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Vol. 55. Núm. 2.
Páginas 86-93 (Abril - Junio 2020)
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Vol. 55. Núm. 2.
Páginas 86-93 (Abril - Junio 2020)
Original article
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Prognostic impact of pericardial drainage and anti-inflammatory drug treatment in severe idiopathic pericardial effusion
Impacto pronóstico del drenaje pericárdico y del tratamiento antiinflamatorio en el derrame pericárdico grave idiopático
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Alejandro Cruz-Utrillaa, Carlos Ferreraa,
Autor para correspondencia
carlosferreraduran@gmail.com

Corresponding author.
, Marcos Ferrández-Escarabajala, Cristina Sánchez-Enriqueb, Iván Núñez-Gila, Francisco J. Noriegaa, Pablo Salinasa, Leopoldo Pérez de Islaa, Carlos Macayaa, Antonio Fernández-Ortiza, Ana Viana-Tejedora
a Departamento de Cardiología, Hospital Clínico San Carlos, Madrid, Spain
b Departamento de Cardiología, Hospital Universitario de Móstoles, Móstoles, Madrid, Spain
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Table 1. Baseline characteristics of 153 patients with severe pericardial effusion of idiopathic origin.
Table 2. Univariate and multivariate analysis to predict 2-year mortality.
Table 3. Baseline characteristics of 153 patients with severe pericardial effusion of idiopathic origin. Differences between patients who received/did not received anti-inflammatory drugs.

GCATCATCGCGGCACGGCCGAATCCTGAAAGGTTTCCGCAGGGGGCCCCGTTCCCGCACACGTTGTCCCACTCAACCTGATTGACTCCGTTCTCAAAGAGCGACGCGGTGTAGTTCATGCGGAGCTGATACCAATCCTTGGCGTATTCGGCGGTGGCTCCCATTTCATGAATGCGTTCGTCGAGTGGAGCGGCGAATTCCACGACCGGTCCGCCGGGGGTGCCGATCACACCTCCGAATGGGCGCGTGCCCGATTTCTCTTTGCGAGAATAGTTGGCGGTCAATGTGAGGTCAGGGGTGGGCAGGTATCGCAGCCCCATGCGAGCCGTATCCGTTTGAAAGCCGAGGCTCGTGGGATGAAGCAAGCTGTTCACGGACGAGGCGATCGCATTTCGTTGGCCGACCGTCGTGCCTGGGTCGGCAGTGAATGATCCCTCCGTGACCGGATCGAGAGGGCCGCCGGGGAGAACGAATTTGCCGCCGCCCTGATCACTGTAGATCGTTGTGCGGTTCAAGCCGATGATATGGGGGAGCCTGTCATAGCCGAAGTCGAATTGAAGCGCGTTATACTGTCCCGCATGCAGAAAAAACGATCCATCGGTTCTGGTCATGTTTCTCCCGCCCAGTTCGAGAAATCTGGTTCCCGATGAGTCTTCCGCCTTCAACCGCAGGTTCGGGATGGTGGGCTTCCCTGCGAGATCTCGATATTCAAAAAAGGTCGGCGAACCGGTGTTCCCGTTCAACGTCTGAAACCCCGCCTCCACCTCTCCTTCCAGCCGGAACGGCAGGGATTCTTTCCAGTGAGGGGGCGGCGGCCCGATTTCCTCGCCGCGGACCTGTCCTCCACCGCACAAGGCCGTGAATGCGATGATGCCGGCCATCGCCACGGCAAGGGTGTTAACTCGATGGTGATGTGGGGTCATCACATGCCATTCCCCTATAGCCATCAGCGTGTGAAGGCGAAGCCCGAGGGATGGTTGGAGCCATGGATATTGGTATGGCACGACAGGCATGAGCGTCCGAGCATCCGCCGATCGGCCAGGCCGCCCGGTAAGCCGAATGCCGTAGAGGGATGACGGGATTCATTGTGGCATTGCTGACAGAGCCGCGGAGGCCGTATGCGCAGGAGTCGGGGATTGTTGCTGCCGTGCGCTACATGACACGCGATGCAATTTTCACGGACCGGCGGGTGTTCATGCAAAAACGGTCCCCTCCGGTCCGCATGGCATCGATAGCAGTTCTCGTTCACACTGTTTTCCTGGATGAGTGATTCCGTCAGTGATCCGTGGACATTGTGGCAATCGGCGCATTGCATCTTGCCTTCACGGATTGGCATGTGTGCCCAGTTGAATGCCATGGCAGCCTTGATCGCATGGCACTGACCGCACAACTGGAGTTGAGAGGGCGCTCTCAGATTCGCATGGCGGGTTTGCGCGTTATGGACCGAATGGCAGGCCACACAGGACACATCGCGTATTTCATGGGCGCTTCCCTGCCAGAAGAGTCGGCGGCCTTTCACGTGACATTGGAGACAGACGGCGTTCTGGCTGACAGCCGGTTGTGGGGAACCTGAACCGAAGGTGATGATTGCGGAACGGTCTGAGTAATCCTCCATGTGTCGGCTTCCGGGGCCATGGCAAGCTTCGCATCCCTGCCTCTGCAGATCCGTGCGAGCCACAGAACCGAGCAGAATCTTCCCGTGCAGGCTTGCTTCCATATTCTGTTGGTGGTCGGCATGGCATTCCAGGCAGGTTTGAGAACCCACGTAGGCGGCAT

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Material adicional (1)
Abstract
Introduction and objectives

Severe pericardial effusion (PE) is a potentially severe clinical entity. Idiopathic PE accounts for one-third of patients with severe PE. However, evidence-based treatments are scarce. The aim of the study was to investigate whether pericardial drainage is associated with prognostic improvement, and to evaluate the influence of anti-inflammatory treatment on prognosis.

Methods

All severe PE diagnosed between 2003 and 2017 were retrospectively collected. Of them, those classified as idiopathic were selected (N=153). Patients were divided in 2 groups: those who underwent pericardial drainage (N=105) and patients who did not (N=48). In addition, the study population was divided according to the anti-inflammatory drug (AD) administration. Median follow-up was 47.7 months.

Results